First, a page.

Webster’s Dictionary defines accountability as “The state of being liable to answer for one’s conduct.” Everyone needs to be able to give an account for their actions at times. In fact, they should expect to do so when they misbehave or just make mistakes. We owe it to each other to dig into our thinking and feelings to articulate our side of the story. The details are critical to understanding what happened and what will make things right.
Listening to someone unpack their mistakes takes patience. But unless they do, how on earth can they learn not to do it again? Who knows what relevant information gets missed when we rush to judgment?
A terrific high-school principal makes a serious mistake.
A principal well-versed in Restorative Practices, whom we’ll call Mr. Draco, tells this story about himself. A student complained that her cell phone was stolen from her backpack. Insult to injury, she’d earned the money to buy the phone herself.
Her teacher had taken the class outside on a lovely day, so the girl described the spot where students had parked their backpacks when the theft occurred.
Draco and a Restorative Dean (of Discipline) went through the security tapes. The video was grainy, but they identified the thief as a girl who was constantly in trouble. School meant nothing to her. Teachers were good and sick of her, and everyone’s kinder, gentler efforts had failed to date. Frankly, Draco was relieved she’d finally done something they could kick up to the police, who might be able to scare her into more cooperative behavior.
But before calling the cops, Draco called the mom. He assured both her and the girl that if the phone were returned, the consequences would not include police. The girl denied the allegation. Mom flew into a giant rage, hollering about how the school always targets her daughter, trumping up all sorts of nonsense. Draco assured them this was not trumped up and that they could come the next day to see the tape for themselves. If the girl brought the phone, they’d figure out an appropriate restitution.
Discipline conversations were held in the Dean’s office, which happened to have new video equipment with crisper images. Just to be sure, they looked again and lo, they’d been dead wrong. The real culprit was someone else, a “good” girl. In effect, they’d profiled the accused. She’s a bad kid; it looked like her; done deal.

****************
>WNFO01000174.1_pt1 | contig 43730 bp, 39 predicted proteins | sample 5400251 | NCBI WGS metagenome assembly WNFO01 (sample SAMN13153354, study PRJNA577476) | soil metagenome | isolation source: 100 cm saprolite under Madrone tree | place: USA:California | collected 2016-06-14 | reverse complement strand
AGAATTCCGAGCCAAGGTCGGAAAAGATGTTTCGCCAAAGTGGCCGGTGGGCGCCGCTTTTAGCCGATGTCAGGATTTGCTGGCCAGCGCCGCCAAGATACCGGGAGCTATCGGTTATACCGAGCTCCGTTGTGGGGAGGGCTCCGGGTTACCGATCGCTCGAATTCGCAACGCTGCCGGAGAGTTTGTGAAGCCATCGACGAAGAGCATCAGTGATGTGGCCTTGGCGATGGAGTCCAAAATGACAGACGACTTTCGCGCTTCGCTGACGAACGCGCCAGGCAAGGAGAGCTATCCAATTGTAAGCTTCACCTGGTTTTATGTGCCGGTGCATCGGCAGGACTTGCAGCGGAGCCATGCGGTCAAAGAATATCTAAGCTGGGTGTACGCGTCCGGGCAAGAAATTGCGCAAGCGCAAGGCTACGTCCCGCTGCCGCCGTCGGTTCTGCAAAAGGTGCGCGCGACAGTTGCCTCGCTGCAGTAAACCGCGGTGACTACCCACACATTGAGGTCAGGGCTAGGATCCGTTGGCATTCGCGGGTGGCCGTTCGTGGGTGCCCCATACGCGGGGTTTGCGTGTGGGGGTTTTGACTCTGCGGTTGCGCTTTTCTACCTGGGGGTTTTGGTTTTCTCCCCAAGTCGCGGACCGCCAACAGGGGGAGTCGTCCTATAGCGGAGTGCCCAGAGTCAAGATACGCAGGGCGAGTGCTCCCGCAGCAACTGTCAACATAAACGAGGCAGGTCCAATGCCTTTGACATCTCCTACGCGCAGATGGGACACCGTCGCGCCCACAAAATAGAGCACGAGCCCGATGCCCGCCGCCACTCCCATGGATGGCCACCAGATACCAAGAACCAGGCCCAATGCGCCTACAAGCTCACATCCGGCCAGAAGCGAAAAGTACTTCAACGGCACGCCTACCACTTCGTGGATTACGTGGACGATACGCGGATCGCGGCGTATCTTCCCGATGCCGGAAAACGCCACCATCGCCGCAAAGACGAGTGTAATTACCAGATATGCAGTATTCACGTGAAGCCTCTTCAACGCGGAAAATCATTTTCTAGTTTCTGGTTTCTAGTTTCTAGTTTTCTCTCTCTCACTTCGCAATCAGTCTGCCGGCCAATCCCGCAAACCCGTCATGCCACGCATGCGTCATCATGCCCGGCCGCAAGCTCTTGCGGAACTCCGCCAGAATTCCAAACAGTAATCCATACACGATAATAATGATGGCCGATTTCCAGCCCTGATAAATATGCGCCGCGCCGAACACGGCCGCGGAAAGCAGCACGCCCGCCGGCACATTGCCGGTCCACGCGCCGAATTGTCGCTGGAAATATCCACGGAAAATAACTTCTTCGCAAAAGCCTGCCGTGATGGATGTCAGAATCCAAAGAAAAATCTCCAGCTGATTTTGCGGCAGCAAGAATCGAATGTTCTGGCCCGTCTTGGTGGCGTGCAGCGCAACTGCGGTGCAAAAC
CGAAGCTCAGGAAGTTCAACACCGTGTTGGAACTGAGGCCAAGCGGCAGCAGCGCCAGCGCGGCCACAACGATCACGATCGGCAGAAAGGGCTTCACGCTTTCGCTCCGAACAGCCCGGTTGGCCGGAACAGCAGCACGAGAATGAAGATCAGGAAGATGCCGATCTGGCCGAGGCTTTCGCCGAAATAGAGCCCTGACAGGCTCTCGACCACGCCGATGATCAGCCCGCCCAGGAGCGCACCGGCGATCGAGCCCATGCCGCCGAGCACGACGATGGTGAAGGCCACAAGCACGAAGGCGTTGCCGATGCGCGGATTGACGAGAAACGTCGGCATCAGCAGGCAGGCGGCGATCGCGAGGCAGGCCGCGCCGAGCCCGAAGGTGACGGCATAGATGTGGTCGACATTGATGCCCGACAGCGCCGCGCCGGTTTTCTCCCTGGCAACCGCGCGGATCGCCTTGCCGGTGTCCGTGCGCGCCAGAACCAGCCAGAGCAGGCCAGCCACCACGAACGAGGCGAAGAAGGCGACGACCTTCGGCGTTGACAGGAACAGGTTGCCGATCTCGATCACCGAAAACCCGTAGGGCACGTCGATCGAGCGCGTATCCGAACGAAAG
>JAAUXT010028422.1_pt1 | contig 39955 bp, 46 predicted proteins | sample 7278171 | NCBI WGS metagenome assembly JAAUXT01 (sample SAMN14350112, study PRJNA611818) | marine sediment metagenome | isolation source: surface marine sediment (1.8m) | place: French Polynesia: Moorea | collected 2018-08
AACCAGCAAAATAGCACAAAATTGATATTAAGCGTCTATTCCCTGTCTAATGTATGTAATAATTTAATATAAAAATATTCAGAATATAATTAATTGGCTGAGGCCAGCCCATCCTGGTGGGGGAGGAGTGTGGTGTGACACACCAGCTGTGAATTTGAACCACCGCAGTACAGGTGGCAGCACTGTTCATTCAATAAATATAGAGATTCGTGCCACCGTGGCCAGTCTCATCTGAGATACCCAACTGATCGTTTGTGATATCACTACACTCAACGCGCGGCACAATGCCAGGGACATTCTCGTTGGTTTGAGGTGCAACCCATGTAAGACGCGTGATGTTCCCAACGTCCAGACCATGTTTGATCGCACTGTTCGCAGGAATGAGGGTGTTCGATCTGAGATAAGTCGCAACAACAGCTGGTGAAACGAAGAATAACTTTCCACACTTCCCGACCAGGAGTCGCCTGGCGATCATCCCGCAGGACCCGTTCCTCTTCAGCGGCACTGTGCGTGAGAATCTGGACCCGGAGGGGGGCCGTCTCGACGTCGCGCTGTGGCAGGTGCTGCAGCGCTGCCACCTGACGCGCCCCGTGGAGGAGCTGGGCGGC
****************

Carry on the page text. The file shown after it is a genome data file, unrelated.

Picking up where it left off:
Draco was so freaked he called the Restorative Coordinator for advice.
OMG. He’d jumped to conclusions. No two ways about it. He took great pride in his close-but-honest relationships with the kids. And here he was guilty of the same knee-jerk behavior he tries to curb among the kids. The day had been fast-moving, distracting, busy. Could there be legal repercussions against him or the school? His reputation would be shot among the parents. This was catastrophic.
The Coordinator let him vent and then suggested taking a deep breath. What restorative practice is needed here? When a kid has done something wrong, what should happen? Ah!! Yes!! Draco would own up to what he’d done and be accountable. Mom and daughter might still be hideous to him; they had a right to be mad. But at least he could be big enough to confess his poor judgment.
“I was wrong” was the first thing he said when the daughter opened the door. Luckily they didn’t slam it in his face. Instead, they heard him out. All but cringing, he gave an honest account of what happened and why he’d jumped to conclusions. He and the girl had had many run-ins. If Mom and the girl saw the image in the grainy video, they’d see it did look a lot like her. So it wasn’t nuts, just wrong.
He worried that if that’s how he’s thinking about her, maybe others are, too. Mom and girl were pleased and grateful for his explanation and for letting her off the hook. This apology was deeply satisfying. Most importantly, his confessional point of view helped the girl see her behavior in a new light. For once, they could talk about how to get her on a better track. All of them felt better. His relationship with the girl, still no angel, improved a lot.
Accountability does not mean punishment. It’s not about paying for the crime. In fact, punishing requires little or nothing of the culprit. And compared with typical punishments, giving a full account of your behavior can feel like full-on torture. You’re seeing yourself through the eyes of others. Sometimes it’s not pretty. But being forced to think twice is how we change behavior and develop a conscience. Punishment is a useless distraction from the real work.